Tuesday, March 23, 2010
1. inordinate fascination with oneself; excessive self-love; vanity.
2. being a normal condition at the infantile level of personality development.
From Psychology Today.com- Marisa Mauro, Psy.D. reviews the book, The Narcissistic Family: Diagnosis and Treatment by Stephanie Donaldson-Pressman and Robert M. Pressman.
"In narcissistic families, this basic goal becomes skewed and the meeting of parental needs becomes of primary importance for the family."
The book reveals that children from narcissistic families tend to grow up with traits that mimic those of Adult Children Of Alcoholics. It comes as no surprise that there is some overlap between the two. Narcissism and parental dysfunction, whether it's addiction, abuse or neglect, go hand in hand. The patients studied reported no parental substance addiction or overt abuse. But the emotional needs of their parents took precedence over their own.
This normal developmental process is difficult for parents who are most concerned with fulfilling their own needs... to compensate, the parents fight back, ignoring the child's needs and at the same time forcing the child to respond to their own by withholding attention and affection until they do so.
From the article: "The children's emotional needs go unattended while they learn to wait to see what their parents expect and then react, negatively or positively, to those expectations. They learn to ignore their feelings or become completely detached from them altogether. As a result of having no emotions on which to direct their actions, the children become dependent upon others for guidance. This is the process of becoming what the authors term a reactive and reflective individual."
Or to put it another way, We become reactors rather than actors, waiting for others to take the initiative.
More from the article: "In adulthood... they become distressed by their own pervasive need to please others, chronic need to seek external validation, and difficulty identifying their own feelings wants and needs. They tend to suffer from a myriad of emotional stressors including anger that lies just below the surface, depression, chronic dissatisfaction, and poor self-confidence."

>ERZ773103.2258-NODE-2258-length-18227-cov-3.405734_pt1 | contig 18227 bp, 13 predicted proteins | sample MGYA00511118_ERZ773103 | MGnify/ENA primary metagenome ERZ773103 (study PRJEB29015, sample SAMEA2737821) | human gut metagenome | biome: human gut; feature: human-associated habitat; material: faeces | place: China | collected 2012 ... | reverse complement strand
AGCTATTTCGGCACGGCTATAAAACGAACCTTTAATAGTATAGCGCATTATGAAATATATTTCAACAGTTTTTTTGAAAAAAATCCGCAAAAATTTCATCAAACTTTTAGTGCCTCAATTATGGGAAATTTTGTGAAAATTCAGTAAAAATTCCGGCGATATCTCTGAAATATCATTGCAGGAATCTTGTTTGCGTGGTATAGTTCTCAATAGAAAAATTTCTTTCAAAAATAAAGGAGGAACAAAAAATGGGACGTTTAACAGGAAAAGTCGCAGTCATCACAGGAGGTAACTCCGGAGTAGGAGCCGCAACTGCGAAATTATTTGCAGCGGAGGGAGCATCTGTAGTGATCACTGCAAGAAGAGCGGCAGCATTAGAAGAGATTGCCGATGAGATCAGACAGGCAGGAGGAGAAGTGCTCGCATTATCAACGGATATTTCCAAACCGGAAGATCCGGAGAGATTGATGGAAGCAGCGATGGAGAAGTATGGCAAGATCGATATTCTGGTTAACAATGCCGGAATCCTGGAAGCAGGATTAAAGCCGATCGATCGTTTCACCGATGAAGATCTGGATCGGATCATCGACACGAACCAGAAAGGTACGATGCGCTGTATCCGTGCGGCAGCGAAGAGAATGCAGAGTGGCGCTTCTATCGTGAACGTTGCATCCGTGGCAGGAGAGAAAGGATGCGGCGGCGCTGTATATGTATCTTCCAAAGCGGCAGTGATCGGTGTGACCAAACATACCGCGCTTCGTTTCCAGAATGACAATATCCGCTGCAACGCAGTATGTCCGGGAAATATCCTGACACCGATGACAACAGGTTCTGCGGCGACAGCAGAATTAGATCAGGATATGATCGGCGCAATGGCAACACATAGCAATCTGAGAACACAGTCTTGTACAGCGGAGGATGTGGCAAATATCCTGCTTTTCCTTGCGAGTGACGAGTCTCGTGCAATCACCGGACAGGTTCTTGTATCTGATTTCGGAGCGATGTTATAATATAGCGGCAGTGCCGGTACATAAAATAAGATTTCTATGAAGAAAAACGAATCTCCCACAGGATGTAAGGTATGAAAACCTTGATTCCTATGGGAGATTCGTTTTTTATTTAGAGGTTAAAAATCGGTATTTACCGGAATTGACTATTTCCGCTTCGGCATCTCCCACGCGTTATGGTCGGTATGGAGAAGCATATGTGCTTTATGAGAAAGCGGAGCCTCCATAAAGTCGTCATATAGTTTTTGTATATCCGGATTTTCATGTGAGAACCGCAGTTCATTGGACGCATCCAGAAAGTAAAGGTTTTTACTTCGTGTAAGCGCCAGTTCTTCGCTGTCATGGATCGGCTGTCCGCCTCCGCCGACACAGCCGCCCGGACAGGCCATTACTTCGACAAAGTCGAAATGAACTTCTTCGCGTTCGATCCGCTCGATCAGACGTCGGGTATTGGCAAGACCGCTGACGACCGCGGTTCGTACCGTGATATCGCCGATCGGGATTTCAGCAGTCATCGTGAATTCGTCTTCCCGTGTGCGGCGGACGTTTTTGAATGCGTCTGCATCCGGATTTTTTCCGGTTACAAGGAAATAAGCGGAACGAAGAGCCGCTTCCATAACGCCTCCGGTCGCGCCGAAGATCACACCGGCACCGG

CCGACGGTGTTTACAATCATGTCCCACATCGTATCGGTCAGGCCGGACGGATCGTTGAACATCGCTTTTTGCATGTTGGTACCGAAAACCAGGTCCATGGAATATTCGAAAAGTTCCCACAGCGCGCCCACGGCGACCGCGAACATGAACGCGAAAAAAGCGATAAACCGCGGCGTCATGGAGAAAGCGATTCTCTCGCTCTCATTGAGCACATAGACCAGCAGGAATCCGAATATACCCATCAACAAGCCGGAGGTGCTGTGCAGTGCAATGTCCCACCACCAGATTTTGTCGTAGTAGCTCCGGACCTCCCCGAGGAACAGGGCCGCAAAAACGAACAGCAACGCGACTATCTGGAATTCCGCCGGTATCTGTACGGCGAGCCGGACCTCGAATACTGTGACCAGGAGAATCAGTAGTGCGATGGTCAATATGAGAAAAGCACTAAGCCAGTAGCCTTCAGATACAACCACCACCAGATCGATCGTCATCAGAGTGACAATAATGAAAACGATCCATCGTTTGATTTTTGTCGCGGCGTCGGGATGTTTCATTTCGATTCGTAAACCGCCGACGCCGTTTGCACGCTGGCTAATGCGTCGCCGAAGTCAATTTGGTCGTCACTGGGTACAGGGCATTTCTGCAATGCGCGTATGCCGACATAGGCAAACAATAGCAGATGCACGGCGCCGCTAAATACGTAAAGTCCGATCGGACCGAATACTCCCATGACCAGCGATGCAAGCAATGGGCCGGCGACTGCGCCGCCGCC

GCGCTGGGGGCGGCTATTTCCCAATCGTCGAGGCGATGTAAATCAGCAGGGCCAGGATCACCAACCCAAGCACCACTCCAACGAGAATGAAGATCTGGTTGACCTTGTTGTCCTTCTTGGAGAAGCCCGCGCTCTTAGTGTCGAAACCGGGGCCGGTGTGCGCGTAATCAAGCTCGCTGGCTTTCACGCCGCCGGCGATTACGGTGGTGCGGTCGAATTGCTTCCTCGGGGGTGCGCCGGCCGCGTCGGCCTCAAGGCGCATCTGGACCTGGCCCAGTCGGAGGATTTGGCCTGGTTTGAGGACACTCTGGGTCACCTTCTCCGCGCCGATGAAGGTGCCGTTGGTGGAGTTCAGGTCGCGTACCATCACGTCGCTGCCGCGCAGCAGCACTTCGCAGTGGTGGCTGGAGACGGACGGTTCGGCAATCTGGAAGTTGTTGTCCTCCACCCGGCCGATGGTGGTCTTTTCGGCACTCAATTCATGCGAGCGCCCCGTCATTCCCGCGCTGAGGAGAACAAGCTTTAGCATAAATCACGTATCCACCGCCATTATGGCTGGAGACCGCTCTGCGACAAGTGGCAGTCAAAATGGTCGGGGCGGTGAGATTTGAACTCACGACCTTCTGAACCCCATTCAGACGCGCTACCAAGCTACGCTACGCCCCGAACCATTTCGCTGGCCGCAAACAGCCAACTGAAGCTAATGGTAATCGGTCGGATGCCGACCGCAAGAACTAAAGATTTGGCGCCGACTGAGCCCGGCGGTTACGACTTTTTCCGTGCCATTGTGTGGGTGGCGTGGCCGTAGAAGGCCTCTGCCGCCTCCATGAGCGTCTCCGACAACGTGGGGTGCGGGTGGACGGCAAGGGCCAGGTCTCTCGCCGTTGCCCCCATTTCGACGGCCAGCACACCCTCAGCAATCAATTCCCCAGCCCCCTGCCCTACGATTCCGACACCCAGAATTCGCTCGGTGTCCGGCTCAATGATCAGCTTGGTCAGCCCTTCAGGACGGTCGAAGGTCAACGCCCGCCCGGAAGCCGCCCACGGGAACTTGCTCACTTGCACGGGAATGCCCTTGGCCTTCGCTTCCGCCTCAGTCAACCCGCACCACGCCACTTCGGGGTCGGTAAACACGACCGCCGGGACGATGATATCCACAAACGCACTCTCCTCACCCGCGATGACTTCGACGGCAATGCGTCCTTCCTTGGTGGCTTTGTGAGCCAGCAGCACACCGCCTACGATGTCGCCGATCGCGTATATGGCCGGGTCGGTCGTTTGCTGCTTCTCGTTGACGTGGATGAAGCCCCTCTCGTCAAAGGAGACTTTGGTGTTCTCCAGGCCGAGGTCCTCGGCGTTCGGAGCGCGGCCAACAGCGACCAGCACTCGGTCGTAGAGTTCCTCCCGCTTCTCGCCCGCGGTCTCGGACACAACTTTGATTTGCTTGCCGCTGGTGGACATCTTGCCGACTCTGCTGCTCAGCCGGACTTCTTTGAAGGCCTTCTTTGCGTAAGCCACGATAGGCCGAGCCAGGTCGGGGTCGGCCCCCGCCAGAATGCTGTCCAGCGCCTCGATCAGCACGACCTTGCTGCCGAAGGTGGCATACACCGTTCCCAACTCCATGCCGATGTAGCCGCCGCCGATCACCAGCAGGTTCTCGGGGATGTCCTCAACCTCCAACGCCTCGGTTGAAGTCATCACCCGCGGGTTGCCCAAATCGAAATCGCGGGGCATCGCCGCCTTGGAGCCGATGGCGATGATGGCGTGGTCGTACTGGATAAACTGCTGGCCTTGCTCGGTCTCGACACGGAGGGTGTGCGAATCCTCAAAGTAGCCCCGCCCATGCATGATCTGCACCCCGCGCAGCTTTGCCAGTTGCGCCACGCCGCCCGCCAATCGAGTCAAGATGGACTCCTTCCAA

"Many also struggle with indecisiveness as they have learned to make decisions on the basis of other's needs and expectations. Interpersonally, they tend to share a history of failed romances and have difficulty trusting in others... at work they are overachievers, workaholics even, that are never satisfied with their success."
It is striking how this correlates so closely with ACOA traits. As I've heard in meetings, "ACOA" is an umbrella term that encompasses just about any type of chronic family dysfunction (including narcissism) leading to emotional or physical trauma. I believe narcissism is deeply intertwined in most, if not all, dysfunctional families.
The opposite of the narcissistic family is one where parents assume responsibility for their children's emotional and physical needs. The children learn to be independent as they slowly take responsibility for meeting their own needs in a developmentally appropriate manner, eventually becoming independent adults.
Children grow up learning to identify and act on their feelings, wants and needs. Parents take care of their own needs or seek help from other adults. In this way, the children have also learned how to be good parents through the process of observational learning.
The book includes strategies and tips on healing for survivors.
Read the original article at: http://www.psychologytoday.com/blog/take-all-prisoners/201003/the-narcissistic-family-diagnosis-and-treatment
Thanks for listening,
Check out the Orange County ACA website at: Orange County Adult Children